The Centre’s warning on ‘revenge travel’ notwithstanding, hundreds of people are visiting the nearby spectacular waterfalls in Mysuru region including Gaganachukki, Bharachukki, Chunchanakatte and also Hogenakkal.
Coined last year, the term ‘revenge travel’ is being thoroughly put into practice now as thousands flock to hill stations, tourist spots and retreats. The phenomenon of revenge travel refers to the desire of going on a vacation after an extended period of lockdown.
The Centre has stated that people are indulging in ‘revenge travel’ and thousands of people with no masks are roaming around. This is dangerous. People need to understand this is a continuous fight. The virus is not exhausted, it is still there. Only COVID-appropriate behaviour can control the virus, the Centre stated, with fears of a possible third wave looming large.
However, for the people who are unmindful of the restrictions, seeing the tourist spots including waterfalls is their prime objective. Long queues of vehicles stuck on serpentine roads are a common scene at the spectacular waterfalls.
Thanks to bountiful rains and the release of water from the Harangi and Krishna Raja Sagar Reservoirs, the waterfalls at Gaganachukki, Bharachukki, Chunchanakatte and Hogenakkal are in full glory with Gaganachukki and Bharachukki emerging hot favourites due to the cascading waterfall from great heights.
While Bharachukki Falls is located in Chamarajanagar District (Kollegal Taluk), Gaganachukki is in Mandya (Malavalli Taluk). The two branches (eastern and western branches — Gaganachukki and Bharachukki) flow through deep ravines on either side of the island before plunging into two different places a few kilometres apart to form the Gaganachukki and Bharachukki waterfalls. Gaganachukki and Bharachukki waterfalls are together known as Shivanasamudra Falls.
Chunchanakatte Falls is also attracting visitors from far and wide. Also called Dhanushkoti waterfall, it is located at Chunchanakatte village near K.R. Nagar. Water is being released aplenty from Harangi Dam in Kodagu and at Dhanushkoti, before the water reaches KRS, water falls from a height of more than 65 feet like milk foam.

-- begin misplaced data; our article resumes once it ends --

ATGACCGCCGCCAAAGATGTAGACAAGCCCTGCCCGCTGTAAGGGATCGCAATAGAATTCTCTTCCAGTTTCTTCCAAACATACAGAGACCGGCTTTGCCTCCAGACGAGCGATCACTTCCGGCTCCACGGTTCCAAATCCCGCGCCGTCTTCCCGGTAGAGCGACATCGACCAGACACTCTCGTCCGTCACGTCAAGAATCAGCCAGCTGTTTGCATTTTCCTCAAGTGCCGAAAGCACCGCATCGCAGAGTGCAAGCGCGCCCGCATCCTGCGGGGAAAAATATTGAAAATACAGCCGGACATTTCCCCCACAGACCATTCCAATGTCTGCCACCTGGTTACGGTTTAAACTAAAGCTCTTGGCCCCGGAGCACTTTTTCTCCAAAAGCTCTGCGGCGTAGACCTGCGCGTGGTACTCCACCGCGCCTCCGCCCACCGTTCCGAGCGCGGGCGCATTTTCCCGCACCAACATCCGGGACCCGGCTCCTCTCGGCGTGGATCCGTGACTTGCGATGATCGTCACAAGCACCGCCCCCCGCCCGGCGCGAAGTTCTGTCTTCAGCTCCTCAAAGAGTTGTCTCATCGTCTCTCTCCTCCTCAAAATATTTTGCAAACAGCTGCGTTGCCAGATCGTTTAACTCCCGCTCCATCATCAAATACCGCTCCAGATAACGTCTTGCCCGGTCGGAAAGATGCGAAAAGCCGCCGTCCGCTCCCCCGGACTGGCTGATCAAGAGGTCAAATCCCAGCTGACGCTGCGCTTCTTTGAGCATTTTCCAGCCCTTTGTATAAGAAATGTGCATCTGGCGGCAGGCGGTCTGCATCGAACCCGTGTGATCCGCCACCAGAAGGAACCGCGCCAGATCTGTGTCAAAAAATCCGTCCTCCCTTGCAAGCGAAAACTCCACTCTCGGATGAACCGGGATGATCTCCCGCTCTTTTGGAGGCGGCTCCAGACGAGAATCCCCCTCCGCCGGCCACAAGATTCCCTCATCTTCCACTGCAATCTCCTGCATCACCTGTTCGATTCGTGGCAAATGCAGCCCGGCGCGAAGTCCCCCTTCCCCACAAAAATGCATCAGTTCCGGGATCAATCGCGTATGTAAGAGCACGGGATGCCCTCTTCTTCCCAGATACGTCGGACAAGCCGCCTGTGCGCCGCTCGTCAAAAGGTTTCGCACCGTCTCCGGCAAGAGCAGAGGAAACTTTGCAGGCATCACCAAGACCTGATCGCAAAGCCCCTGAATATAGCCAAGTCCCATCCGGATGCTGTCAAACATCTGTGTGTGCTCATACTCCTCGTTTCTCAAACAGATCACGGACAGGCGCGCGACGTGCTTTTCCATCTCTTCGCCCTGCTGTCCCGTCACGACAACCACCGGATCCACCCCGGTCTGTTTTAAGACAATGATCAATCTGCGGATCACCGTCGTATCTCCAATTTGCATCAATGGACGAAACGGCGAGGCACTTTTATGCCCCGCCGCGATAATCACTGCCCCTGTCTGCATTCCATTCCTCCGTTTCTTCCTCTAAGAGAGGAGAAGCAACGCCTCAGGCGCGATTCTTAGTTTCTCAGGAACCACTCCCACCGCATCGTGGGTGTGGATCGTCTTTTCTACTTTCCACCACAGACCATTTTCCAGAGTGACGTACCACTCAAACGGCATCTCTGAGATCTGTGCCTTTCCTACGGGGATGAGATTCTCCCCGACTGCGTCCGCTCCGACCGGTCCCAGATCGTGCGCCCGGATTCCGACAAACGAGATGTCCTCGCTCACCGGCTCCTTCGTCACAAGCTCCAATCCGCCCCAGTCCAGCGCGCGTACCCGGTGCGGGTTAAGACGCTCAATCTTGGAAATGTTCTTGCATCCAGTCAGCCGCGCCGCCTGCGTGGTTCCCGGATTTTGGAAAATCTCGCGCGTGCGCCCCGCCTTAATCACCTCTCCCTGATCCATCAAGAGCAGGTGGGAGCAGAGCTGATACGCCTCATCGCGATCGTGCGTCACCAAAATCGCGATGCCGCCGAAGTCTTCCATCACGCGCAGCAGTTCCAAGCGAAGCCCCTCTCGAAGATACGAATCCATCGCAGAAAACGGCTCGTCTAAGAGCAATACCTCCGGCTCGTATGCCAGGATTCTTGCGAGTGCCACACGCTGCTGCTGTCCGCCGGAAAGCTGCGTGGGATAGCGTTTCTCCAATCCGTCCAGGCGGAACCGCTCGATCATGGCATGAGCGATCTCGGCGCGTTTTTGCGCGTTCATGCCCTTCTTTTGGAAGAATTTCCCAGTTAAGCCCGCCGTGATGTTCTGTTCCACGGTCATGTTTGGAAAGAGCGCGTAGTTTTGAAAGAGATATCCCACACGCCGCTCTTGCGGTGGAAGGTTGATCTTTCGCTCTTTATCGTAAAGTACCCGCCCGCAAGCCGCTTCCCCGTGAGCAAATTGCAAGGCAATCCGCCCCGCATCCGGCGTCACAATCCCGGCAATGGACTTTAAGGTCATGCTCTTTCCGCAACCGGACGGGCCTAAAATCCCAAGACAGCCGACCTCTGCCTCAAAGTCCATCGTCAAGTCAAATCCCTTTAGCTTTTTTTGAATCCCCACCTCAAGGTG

Also, water flows with great force here as a private company produces electricity 300 metres away from Chunchanakatte Falls. Apart from the waterfalls, people also visit Anjaneya, Kodandarama and Seetha Devi Temples on the banks. Weekends saw extra rush at Chunchanakatte where a majority of people came on bikes with their friends and partners.
Amidst the falls, there is a Seetha Devi ‘madu’ (whirlpool) here. Legend says, during Ramayana, Seetha Devi used to bathe in this place and one day, Lord Rama’s brother Lakshman accidentally came near the place without realising that Seetha Devi is taking bath. Later, Seetha Devi built a protective wall with boulders around the whirlpool.
Hogenakkal Falls is on the border between Dharmapuri district of Tamil Nadu and Chamarajanagar district of Karnataka. Carbonatite rocks in this site are considered to be the oldest of its kind in South Asia and one of the oldest in the world.
The word Hogenakkal is formed of two Kannada words hoge and kal. When the water falls on the rocks it appears as if hoge (smoke) is emanating from the top of the kal (rock) because of the force of the water, hence Hogenakkal (smoking rocks).
Before entering Hogenakkal, River Cauvery reaches Mekedatu, also a tourist spot, located on the border of Chamarajanagar and Ramanagara Districts. Mekedatu means Goat’s Leap in Kannada. Legend has it that the channel was so narrow that sheep would jump across and hence the name Meke (goat) and datu (cross). Here the river jumps into a deep narrow gorge.